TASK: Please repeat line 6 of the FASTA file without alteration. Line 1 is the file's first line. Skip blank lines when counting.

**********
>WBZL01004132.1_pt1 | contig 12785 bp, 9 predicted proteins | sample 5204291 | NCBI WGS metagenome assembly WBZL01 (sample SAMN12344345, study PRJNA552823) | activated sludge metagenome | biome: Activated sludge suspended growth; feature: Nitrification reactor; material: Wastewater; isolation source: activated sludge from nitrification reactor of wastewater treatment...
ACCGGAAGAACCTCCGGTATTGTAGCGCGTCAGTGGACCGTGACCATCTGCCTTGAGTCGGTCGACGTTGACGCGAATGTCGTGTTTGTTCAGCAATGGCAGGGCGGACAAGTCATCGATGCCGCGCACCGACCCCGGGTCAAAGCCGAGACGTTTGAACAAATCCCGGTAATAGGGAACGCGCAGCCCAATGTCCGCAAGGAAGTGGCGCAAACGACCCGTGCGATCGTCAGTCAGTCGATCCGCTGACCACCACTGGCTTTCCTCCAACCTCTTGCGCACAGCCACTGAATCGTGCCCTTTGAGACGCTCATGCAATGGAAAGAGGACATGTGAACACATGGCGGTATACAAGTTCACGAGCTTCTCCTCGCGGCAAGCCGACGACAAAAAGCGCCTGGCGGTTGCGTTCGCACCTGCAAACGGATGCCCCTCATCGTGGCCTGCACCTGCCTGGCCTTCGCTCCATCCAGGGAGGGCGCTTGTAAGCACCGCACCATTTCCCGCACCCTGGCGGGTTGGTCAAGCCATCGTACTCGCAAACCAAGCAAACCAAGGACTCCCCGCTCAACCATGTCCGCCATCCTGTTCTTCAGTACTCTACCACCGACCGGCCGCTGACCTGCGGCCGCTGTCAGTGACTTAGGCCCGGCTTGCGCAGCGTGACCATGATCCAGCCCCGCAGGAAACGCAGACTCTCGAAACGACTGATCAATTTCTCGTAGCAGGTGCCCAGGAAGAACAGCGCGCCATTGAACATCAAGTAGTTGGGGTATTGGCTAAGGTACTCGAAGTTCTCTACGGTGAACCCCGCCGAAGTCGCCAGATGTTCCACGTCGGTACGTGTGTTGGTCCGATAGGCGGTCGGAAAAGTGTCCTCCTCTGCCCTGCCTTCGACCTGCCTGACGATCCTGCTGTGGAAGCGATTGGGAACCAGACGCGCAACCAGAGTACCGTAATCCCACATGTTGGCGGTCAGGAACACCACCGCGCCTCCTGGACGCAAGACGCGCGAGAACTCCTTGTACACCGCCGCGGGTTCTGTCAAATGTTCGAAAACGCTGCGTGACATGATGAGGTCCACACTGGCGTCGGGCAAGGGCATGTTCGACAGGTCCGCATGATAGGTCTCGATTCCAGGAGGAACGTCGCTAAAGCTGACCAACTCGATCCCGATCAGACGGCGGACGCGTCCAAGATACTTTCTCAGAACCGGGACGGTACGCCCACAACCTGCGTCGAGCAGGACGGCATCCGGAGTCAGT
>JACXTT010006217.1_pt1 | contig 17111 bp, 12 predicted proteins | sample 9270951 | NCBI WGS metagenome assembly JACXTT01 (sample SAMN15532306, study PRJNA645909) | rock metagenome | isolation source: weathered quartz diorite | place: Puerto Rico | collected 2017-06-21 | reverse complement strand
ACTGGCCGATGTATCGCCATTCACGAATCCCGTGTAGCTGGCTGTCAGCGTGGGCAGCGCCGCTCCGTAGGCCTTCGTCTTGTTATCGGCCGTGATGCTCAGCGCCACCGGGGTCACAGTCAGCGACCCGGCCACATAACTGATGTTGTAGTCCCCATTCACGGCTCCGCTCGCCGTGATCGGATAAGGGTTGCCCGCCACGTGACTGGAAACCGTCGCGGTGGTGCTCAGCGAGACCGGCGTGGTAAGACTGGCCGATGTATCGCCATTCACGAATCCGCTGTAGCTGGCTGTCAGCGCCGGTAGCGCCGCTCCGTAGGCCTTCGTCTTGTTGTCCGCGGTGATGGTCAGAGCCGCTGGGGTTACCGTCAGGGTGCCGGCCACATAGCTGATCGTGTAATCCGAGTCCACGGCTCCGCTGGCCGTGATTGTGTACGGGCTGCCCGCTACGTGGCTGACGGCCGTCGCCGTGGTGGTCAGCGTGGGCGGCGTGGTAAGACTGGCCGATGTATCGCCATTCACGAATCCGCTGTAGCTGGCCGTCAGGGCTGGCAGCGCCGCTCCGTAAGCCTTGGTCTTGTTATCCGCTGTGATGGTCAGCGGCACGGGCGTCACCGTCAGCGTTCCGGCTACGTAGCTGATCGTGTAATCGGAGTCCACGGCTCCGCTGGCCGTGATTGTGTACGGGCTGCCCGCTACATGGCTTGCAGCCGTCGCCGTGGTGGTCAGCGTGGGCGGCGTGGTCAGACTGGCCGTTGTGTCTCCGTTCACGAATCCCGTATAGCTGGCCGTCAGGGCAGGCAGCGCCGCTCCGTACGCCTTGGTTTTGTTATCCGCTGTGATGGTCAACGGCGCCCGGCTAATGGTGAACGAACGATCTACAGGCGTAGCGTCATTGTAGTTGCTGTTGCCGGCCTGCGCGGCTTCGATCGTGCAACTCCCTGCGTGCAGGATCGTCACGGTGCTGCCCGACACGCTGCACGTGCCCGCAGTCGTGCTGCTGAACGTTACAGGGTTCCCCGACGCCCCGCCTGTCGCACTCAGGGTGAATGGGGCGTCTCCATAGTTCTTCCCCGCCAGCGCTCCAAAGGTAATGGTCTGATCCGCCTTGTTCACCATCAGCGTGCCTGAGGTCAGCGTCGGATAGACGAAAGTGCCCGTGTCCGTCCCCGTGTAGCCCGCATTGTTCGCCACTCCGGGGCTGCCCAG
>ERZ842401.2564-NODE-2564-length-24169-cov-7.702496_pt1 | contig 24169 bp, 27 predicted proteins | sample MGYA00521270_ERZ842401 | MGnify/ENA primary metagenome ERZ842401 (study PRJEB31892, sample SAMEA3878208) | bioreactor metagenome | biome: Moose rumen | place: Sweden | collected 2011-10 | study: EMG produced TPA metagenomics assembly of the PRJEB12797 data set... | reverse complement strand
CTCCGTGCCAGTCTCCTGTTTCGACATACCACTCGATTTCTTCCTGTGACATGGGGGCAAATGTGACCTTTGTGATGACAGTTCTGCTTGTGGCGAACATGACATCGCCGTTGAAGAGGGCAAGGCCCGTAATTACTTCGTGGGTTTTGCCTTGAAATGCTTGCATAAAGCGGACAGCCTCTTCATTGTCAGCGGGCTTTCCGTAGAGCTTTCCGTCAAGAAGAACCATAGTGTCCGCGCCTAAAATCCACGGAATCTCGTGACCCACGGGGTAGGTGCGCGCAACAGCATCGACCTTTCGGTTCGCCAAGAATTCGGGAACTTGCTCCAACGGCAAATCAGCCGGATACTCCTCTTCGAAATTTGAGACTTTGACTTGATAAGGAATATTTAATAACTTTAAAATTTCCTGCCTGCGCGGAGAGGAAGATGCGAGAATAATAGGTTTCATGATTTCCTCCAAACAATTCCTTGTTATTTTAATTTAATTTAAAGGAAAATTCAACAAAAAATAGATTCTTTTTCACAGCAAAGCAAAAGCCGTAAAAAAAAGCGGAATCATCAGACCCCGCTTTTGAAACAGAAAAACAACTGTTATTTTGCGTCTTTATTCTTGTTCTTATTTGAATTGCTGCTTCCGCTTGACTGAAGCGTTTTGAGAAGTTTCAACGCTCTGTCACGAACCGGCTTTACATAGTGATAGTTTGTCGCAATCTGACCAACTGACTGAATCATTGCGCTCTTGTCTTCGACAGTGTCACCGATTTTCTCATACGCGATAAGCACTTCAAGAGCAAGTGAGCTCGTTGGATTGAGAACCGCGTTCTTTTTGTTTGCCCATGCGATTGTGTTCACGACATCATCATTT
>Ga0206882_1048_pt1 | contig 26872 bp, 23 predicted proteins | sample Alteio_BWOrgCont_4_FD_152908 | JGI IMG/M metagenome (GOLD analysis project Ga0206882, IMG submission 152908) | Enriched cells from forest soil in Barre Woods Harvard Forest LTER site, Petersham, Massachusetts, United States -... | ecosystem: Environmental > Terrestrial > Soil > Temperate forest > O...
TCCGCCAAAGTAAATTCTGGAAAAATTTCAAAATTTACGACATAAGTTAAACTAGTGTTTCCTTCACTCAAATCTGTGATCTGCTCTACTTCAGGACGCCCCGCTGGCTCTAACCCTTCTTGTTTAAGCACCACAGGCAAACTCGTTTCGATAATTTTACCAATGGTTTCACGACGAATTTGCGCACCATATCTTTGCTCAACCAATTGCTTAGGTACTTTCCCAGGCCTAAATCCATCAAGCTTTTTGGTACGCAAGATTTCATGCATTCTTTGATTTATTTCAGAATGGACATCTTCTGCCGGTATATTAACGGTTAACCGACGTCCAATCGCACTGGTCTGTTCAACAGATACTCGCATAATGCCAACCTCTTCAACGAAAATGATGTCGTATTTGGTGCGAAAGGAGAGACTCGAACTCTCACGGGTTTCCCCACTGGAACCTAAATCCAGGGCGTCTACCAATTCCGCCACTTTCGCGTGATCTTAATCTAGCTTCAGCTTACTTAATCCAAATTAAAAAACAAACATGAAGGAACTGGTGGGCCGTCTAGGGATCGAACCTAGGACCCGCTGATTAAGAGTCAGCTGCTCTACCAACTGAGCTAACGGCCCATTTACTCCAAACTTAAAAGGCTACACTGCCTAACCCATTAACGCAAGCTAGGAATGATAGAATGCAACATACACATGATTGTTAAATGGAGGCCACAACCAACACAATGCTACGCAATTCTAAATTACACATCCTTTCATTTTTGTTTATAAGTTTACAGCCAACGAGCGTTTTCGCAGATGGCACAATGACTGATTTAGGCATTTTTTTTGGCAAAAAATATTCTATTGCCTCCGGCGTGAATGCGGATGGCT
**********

CTCCGTGCCAGTCTCCTGTTTCGACATACCACTCGATTTCTTCCTGTGACATGGGGGCAAATGTGACCTTTGTGATGACAGTTCTGCTTGTGGCGAACATGACATCGCCGTTGAAGAGGGCAAGGCCCGTAATTACTTCGTGGGTTTTGCCTTGAAATGCTTGCATAAAGCGGACAGCCTCTTCATTGTCAGCGGGCTTTCCGTAGAGCTTTCCGTCAAGAAGAACCATAGTGTCCGCGCCTAAAATCCACGGAATCTCGTGACCCACGGGGTAGGTGCGCGCAACAGCATCGACCTTTCGGTTCGCCAAGAATTCGGGAACTTGCTCCAACGGCAAATCAGCCGGATACTCCTCTTCGAAATTTGAGACTTTGACTTGATAAGGAATATTTAATAACTTTAAAATTTCCTGCCTGCGCGGAGAGGAAGATGCGAGAATAATAGGTTTCATGATTTCCTCCAAACAATTCCTTGTTATTTTAATTTAATTTAAAGGAAAATTCAACAAAAAATAGATTCTTTTTCACAGCAAAGCAAAAGCCGTAAAAAAAAGCGGAATCATCAGACCCCGCTTTTGAAACAGAAAAACAACTGTTATTTTGCGTCTTTATTCTTGTTCTTATTTGAATTGCTGCTTCCGCTTGACTGAAGCGTTTTGAGAAGTTTCAACGCTCTGTCACGAACCGGCTTTACATAGTGATAGTTTGTCGCAATCTGACCAACTGACTGAATCATTGCGCTCTTGTCTTCGACAGTGTCACCGATTTTCTCATACGCGATAAGCACTTCAAGAGCAAGTGAGCTCGTTGGATTGAGAACCGCGTTCTTTTTGTTTGCCCATGCGATTGTGTTCACGACATCATCATTT